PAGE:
Your tissue culture hood, cell culture hood, biosafety cabinet (or BSC), the hood-y thing in your tissue culture room or whatever you like to call it, is a precious tool that requires occasional love. Here we’ll teach you how to correctly clean your hood and reduce your lab’s risk of getting a “CONTAMINATED” sign stuck to your tissue culture room’s door.

As a child, I remember learning how to properly mop the kitchen floor. I don’t know who said it to me, but the advice I was given was:

“The floor should be so clean you can eat off it!”

This is great advice that makes you more of a perfectionist when it comes to cleanliness so I propose that the same be true for your tissue culture hood.

Now no one is suggesting you should enjoy your next quesadilla while splitting cells but innumerable researchers have lost months or even years of work because of contamination so keeping this idiom in mind could very well save you big-time down the road. Good aseptic technique is key to minimizing contamination but this can only go as far as everyone is the lab is thorough. You need a backup to further reduce risks: regularly deep cleaning your hood. Here we’re going to teach you how to do it.

This level of deep cleaning is best done every 6 months so keep a rotating scheduling and have people sign off when they did it. Pin these steps up in your tissue culture room. Before you start, make sure you know what type of hood you’re working with. These steps cover class II biological safety cabinets as they’re the most common type of hoods for tissue culture rooms but they can be applied to class I cabinets and fume hoods too (although you don’t need to be as meticulous). Lastly, any apparatus you’ll need for this job is highlighted in red so have these ready.

Step 1


GIVE FOLKS A HEADS UP THAT CLEANING DAY IS COMING UP.

Let your labmates know the time and date of cleaning the tissue culture hood so folks can plan accordingly. Put up a sign on the door and if needed locate alternative hoods for use in the meantime.

Step 2


MAKE SURE NO DOORS OR WINDOWS ARE OPEN IN THE ROOM.

Windows should never ever be opened in a tissue culture room and doors should be kept closed at all times. This is always the case but is especially necessary during a cleaning.

Step 3


SET UP YOUR SPACE.

Set up a large sink or basin as well as an area to let things dry, such as a drying rack. You’ll also need cleaning detergents. I recommend using whatever your lab’s prefered detergent is but be aware that 10% bleach is corrosive on metal so it isn’t recommended. Dishwashing detergent or lab grade chemicals like Alconox are both great as they don’t leave residues or damage metal or glassware. Remember that the solution doesn’t need to sterilize completely as sterilization will come in step 8. I like to leave the sink set up with very hot water and the detergent already in the water while I go on to step 4 and 5.

Step 4


TAKE ANY EQUIPMENT PERMANENTLY STORED IN THE HOOD OUT.

This includes pipettes, tip boxes, racks, pipette trees and any other apparatus that lives there. Leave them in the room out of the way, like on a disposable mat or paper towels. We’ll get to them in step 10.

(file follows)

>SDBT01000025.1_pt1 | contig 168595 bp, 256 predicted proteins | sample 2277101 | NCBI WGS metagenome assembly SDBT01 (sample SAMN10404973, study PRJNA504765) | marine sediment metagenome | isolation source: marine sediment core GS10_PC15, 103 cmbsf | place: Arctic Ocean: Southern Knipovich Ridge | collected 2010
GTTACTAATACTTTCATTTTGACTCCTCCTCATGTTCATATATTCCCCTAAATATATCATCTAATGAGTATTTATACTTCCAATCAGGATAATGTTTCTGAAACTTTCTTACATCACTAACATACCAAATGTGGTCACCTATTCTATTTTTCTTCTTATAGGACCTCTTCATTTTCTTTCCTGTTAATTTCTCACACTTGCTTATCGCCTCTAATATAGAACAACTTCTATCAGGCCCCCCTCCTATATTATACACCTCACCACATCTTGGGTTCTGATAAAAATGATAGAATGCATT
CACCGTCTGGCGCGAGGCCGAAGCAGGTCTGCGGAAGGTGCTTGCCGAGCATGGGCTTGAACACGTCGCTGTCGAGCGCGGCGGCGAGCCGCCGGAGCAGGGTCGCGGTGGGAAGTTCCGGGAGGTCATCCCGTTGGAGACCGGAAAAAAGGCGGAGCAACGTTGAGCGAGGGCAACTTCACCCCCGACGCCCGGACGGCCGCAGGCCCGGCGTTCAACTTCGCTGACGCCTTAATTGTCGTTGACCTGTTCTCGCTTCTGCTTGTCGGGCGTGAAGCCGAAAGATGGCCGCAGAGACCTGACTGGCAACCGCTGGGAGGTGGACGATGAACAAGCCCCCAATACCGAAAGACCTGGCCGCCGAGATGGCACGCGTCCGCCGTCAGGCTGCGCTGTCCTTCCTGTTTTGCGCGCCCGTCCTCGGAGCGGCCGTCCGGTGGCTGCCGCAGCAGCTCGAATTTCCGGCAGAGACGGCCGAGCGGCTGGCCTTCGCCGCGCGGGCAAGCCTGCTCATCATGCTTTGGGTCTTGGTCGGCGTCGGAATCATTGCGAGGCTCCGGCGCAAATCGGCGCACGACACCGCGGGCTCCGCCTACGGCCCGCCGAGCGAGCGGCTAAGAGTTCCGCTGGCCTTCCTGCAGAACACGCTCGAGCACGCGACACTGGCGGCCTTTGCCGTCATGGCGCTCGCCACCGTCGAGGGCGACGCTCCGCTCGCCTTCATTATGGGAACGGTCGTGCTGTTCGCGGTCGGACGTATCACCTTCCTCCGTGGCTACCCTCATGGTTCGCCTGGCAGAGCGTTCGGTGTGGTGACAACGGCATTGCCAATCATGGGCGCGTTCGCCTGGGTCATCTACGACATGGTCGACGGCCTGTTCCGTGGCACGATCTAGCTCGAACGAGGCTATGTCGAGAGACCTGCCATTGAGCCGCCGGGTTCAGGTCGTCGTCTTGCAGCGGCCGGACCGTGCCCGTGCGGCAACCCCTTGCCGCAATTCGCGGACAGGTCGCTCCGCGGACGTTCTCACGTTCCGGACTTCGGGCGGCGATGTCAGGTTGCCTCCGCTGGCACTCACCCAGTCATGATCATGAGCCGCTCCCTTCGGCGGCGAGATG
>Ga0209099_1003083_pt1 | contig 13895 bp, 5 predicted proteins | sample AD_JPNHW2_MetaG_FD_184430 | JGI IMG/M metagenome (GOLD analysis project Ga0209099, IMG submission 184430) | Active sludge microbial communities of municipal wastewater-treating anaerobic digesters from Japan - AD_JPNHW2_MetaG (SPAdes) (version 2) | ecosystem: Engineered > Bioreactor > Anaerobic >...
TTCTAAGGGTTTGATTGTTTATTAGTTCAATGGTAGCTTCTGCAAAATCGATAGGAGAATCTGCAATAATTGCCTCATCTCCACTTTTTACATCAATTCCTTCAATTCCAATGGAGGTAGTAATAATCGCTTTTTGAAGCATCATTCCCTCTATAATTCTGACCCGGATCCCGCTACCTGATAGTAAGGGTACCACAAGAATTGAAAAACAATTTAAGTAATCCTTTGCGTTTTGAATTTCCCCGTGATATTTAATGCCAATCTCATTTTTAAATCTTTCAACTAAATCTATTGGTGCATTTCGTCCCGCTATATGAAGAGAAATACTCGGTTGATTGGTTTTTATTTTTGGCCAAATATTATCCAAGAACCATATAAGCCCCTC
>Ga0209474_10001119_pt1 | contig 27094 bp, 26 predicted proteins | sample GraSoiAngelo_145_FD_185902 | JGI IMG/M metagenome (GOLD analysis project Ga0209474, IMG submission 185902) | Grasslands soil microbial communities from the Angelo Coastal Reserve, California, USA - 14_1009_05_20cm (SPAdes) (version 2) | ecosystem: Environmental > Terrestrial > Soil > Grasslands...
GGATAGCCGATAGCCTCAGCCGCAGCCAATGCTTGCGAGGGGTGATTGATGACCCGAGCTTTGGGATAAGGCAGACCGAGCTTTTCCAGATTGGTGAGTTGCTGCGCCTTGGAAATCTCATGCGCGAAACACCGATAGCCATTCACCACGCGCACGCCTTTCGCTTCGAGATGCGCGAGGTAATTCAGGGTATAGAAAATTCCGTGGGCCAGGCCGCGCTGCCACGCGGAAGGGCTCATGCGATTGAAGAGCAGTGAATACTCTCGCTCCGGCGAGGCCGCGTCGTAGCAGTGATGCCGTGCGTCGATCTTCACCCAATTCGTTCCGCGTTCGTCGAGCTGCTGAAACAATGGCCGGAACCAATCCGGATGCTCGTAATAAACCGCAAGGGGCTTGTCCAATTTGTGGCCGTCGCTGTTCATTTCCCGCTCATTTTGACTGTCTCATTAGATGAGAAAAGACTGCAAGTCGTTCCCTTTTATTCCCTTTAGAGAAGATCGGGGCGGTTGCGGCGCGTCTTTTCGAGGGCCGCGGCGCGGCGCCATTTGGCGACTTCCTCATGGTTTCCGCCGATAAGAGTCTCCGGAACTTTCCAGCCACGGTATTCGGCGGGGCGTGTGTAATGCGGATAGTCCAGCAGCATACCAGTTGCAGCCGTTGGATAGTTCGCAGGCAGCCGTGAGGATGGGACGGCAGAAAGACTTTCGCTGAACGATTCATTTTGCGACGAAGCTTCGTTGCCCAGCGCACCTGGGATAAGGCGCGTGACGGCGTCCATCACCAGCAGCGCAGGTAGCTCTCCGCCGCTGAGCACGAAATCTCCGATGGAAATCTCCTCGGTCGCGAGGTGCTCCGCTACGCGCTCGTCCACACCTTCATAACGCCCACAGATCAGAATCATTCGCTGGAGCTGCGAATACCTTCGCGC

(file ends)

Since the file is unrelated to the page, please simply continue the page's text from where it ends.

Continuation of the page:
Step 5


DISMANTLE THE HOOD.

Use your hood’s manual for this one. The rule of thumb here is if you can remove it, then it needs to be taken out. Don’t be afraid to introduce a screwdriver where needed. Make sure to note how you took the hood apart so you don’t end up in an IKEA furniture situation (sitting on the floor surrounded by parts, weeping, “there is no way these parts fit together! Who designed this STUPID manual!!!“)

Add the parts of the hood you removed to the sink of soapy water and let it sit while you go on to step 7. BEWARE! Leaving metal in water overnight may cause it to go rusty!

Step 6


GO LOOKING FOR TREASURE.

You’ll be amazed what you’ll find after taking out the removable parts. It will also give you an idea of how careful people really are when using the hood! Remove any stray lids, tips and the like. Wipe down all surfaces in the hood with soapy water and then 70% ethanol starting from the back and working your way forwards. Again, products that contain bleach are not ideal here as you do not want to damage the hood. Don’t forget the sash and the outside of the hood. Once this step is finished, close the sash and turn on the UV light for 15-20 minutes.

Step 7


SCRUB-A-DUB-DUB.

Wash everything you put in the sink using a sponge or similar. This is to dislodge any gross* contamination. Rinse and leave to air dry on a rack or proceed directly to step 8.

*Gross here meaning large rather than icky. All contamination is icky!

Step 8


HEAT WAVE IN THE AUTOCLAVE.

Add all your glass and metalware to an autoclave to get a nice tan be fully sterilized. The temperature and pressure should be sufficient to kill whatever bug may be present.

Step 9


BACK TOGETHER AGAIN.

Put your hood back together again. Make sure that you remove the parts from the autoclave using gloves that have been cleaned with 70% ethanol. Once out of the autoclave, all parts should be handled with gloves only.

Step 10


ASEPTICIZING YOUR APPARATUS.

Take apart any pipettes and other apparatus that lives in the hood and thoroughly clean and sterilize them. I like to do this part last as otherwise you’ve thoroughly clean everything but can’t put them immediately back into the hood. Before putting anything in your now gloriously clean hood, spray with it with 70% ethanol without wiping.

Congratulations! Your hood is now contamination-free!

Download a printable version of this article in PDF format here.


Article by Olwen Reina. Contact Olwen at olwen@tempobioscience.com.
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